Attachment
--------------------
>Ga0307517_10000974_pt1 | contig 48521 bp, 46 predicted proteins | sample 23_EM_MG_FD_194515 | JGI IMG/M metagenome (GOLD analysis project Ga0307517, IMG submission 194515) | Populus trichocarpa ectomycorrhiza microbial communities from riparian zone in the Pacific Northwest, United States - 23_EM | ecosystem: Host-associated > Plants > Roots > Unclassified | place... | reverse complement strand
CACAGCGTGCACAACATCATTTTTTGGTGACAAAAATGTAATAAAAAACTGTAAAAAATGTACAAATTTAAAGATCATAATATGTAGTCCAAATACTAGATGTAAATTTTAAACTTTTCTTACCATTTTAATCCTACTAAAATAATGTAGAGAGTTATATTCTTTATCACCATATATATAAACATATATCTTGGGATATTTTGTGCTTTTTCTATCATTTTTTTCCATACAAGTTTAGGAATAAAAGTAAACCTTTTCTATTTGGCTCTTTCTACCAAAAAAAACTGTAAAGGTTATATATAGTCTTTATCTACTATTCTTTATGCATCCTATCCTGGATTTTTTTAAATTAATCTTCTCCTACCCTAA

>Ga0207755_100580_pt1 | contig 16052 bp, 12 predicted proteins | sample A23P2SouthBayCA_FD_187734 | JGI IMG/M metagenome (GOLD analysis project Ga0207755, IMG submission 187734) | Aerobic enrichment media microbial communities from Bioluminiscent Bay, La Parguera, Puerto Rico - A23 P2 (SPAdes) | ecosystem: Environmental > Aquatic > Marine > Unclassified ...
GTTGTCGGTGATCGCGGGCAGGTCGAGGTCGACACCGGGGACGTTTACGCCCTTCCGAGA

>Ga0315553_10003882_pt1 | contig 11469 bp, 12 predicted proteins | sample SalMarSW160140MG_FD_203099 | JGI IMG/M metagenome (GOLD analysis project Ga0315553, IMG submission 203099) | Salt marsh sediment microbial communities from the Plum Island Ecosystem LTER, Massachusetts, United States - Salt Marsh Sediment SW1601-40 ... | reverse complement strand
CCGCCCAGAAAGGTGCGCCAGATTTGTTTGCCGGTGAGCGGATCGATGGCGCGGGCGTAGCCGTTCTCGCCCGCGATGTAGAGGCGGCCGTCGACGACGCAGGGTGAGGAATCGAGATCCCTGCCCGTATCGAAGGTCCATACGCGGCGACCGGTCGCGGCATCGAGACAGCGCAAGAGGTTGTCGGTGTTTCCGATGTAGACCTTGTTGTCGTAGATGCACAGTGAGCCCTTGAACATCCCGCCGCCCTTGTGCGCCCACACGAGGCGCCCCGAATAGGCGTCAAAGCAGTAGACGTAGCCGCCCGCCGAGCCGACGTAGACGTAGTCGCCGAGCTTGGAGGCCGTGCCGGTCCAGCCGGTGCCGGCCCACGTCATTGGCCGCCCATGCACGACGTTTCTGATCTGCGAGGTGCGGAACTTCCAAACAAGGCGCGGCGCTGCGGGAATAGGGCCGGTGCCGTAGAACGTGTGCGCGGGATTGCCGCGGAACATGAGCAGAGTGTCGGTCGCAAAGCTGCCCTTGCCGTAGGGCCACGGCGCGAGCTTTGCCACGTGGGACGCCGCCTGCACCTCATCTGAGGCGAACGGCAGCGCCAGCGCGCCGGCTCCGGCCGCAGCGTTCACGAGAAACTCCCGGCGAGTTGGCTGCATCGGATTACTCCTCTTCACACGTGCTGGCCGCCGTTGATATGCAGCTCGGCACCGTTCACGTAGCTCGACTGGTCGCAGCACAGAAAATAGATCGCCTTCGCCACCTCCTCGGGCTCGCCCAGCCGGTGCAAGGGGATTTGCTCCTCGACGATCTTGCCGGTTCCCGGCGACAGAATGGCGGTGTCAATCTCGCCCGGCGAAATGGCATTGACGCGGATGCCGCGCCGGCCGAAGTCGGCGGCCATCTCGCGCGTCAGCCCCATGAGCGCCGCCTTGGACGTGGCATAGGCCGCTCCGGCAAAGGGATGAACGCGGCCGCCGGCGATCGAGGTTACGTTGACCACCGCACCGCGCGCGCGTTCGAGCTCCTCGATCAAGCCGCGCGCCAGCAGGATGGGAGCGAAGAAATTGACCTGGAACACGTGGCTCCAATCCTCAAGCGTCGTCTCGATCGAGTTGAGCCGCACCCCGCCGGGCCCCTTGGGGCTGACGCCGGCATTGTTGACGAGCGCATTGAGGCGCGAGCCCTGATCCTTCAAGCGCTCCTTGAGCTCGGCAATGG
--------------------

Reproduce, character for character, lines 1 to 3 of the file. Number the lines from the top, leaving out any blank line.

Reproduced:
>Ga0307517_10000974_pt1 | contig 48521 bp, 46 predicted proteins | sample 23_EM_MG_FD_194515 | JGI IMG/M metagenome (GOLD analysis project Ga0307517, IMG submission 194515) | Populus trichocarpa ectomycorrhiza microbial communities from riparian zone in the Pacific Northwest, United States - 23_EM | ecosystem: Host-associated > Plants > Roots > Unclassified | place... | reverse complement strand
CACAGCGTGCACAACATCATTTTTTGGTGACAAAAATGTAATAAAAAACTGTAAAAAATGTACAAATTTAAAGATCATAATATGTAGTCCAAATACTAGATGTAAATTTTAAACTTTTCTTACCATTTTAATCCTACTAAAATAATGTAGAGAGTTATATTCTTTATCACCATATATATAAACATATATCTTGGGATATTTTGTGCTTTTTCTATCATTTTTTTCCATACAAGTTTAGGAATAAAAGTAAACCTTTTCTATTTGGCTCTTTCTACCAAAAAAAACTGTAAAGGTTATATATAGTCTTTATCTACTATTCTTTATGCATCCTATCCTGGATTTTTTTAAATTAATCTTCTCCTACCCTAA

>Ga0207755_100580_pt1 | contig 16052 bp, 12 predicted proteins | sample A23P2SouthBayCA_FD_187734 | JGI IMG/M metagenome (GOLD analysis project Ga0207755, IMG submission 187734) | Aerobic enrichment media microbial communities from Bioluminiscent Bay, La Parguera, Puerto Rico - A23 P2 (SPAdes) | ecosystem: Environmental > Aquatic > Marine > Unclassified ...